Cumberland Times-News

Local News

April 23, 2013

Frostburg company wins state contract

Hamilton helps people with hearing, speech loss make phone calls

FROSTBURG — A local firm that recently expanded operations has won another five-year state contract.

After competitive bidding, the Maryland Department of Information Technology has awarded Hamilton Relay a contract to provide telecommunications relay and captioned telephone services for the state.

The Nebraska based company added dozens of jobs in 2012 and occupies 1 Science Park. The company specializes in call relays for the deaf and hearing impaired.

“Relay service is essential to the more than half a million individuals in Maryland who rely on Maryland Relay to communicate with friends, family and businesses,” said Brenda Kelly-Frey, director of the Maryland Department of Information Technology. “The state of Maryland appreciates the high-quality relay and outreach services that Hamilton has provided over the past five years.”

The five-year contract between Hamilton Relay and the state begins June 1.     

Hamilton Relay first opened a relay service call center in Frostburg after receiving the initial state award in 2007. Hamilton then expanded its work force again in 2012 as the company began processing captioned telephone calls out of the center, adding more than 70 captioning assistant positions. The center provides relay services for Maryland, and for 15 other states across the nation and employs more than 140 people in Allegany County.

The Hamilton Relay center in Frostburg has had a positive economic impact for the state since its inception and continues to provide additional economic benefits. It is estimated that by the end of the new five-year contract, the center will have generated more than $228 million in local sales for Allegany County, officials said.  

“The commissioners had little doubt that Hamilton Relay and the state of Maryland would sign another five year contract,” said Michael W. McKay, president of Allegany County commissioners. “The company’s attention to detail and the work ethic of its employees speaks for itself. We are pleased to be a part of Hamilton’s expansion in Allegany County.”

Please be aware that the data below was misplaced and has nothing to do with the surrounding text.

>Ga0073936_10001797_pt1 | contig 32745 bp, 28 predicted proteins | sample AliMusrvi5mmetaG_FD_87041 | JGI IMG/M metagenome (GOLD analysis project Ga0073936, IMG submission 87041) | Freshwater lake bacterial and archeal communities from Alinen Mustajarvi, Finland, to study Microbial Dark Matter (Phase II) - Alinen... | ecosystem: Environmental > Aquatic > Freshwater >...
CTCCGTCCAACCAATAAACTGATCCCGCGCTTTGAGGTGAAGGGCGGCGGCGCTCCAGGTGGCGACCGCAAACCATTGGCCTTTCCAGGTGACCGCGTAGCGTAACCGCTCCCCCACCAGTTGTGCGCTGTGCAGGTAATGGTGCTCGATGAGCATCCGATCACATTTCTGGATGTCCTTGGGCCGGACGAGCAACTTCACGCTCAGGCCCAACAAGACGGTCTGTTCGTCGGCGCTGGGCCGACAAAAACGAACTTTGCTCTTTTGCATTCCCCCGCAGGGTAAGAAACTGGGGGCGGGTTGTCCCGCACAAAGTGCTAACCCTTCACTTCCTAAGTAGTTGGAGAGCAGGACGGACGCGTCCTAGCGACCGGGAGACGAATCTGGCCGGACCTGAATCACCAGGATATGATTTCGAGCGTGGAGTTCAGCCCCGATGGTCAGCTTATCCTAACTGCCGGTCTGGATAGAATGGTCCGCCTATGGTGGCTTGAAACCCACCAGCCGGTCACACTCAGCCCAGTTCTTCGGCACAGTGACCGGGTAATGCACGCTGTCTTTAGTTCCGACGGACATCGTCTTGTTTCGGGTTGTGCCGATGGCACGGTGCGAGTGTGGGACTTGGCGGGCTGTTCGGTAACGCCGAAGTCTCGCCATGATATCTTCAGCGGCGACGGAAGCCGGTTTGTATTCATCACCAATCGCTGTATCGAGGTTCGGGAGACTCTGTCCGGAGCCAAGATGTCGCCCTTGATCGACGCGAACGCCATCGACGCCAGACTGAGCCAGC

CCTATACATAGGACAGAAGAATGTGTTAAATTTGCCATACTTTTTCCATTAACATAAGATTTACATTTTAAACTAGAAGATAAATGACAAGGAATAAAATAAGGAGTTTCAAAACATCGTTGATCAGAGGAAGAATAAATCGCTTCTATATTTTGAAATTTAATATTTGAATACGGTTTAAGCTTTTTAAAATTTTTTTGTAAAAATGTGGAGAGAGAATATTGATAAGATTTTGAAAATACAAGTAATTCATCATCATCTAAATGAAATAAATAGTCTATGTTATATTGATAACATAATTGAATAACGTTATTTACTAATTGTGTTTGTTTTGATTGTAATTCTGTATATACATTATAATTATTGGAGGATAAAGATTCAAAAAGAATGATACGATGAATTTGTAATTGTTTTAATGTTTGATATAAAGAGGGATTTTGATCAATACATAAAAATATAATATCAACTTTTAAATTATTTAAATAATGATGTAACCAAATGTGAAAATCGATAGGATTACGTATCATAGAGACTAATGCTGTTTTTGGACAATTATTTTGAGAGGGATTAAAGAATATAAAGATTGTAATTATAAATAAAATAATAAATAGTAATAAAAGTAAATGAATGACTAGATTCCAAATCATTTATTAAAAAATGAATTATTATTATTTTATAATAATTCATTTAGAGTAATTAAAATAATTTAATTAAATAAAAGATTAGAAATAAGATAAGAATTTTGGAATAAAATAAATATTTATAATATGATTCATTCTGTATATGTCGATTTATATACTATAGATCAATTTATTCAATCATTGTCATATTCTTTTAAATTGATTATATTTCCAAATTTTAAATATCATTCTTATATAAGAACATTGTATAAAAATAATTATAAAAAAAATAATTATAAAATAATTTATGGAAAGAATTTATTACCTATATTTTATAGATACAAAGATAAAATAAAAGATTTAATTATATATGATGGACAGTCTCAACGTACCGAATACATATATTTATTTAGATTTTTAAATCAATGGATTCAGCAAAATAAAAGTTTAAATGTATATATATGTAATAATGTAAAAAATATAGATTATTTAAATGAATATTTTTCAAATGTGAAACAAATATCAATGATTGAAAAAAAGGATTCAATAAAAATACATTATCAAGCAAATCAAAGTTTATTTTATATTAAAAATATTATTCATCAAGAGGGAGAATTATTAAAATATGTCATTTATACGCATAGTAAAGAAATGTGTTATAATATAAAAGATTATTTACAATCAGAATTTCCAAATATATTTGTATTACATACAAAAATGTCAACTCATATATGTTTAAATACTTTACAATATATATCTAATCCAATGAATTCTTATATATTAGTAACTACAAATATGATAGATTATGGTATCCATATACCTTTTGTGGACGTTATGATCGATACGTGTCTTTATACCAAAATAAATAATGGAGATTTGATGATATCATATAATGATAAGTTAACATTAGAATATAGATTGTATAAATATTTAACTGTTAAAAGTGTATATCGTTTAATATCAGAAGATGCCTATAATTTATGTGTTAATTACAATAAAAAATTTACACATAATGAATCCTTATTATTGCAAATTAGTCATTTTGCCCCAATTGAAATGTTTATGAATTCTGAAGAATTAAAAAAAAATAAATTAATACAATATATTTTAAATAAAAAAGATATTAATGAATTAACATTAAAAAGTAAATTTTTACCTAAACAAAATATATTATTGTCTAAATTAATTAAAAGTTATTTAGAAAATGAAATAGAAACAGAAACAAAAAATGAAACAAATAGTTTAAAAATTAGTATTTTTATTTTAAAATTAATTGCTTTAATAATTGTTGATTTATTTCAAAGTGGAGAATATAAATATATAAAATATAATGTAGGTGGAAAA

Captioned Telephone Relay Service is designed for people who have difficulty hearing but are not profoundly deaf. The company also offers other captioning services.

The technology, developed by Ultratec, of Madison, Wis., allows people to view word-for-word captions of what’s being said to them on a phone display screen — similar to captions on television.

A captioning assistant revoices what is said by the standard phone user through state of the art voice recognition software and the words are then converted into text that shows up on the special phone used by the impaired person, company officials have said.

During the 2012 expansion agreement reached with the county, Hamilton agreed to pay $170,000 per year in rent for years one through three, with incremental increases of $10,000 for option years four and five.

Hamilton has its headquarters in Aurora, Neb., and started out as a farm cooperative phone company. While its focus here is on relay calls, it also offers traditional phone and Internet services at other locations. It operates in 17 states, Saipan and the U.S. Virgin Islands.

Maryland Relay is a free public service that allows people with hearing or speech loss to stay independent on the telephone. More information about Maryland Relay is available at www.mdrelay.org.

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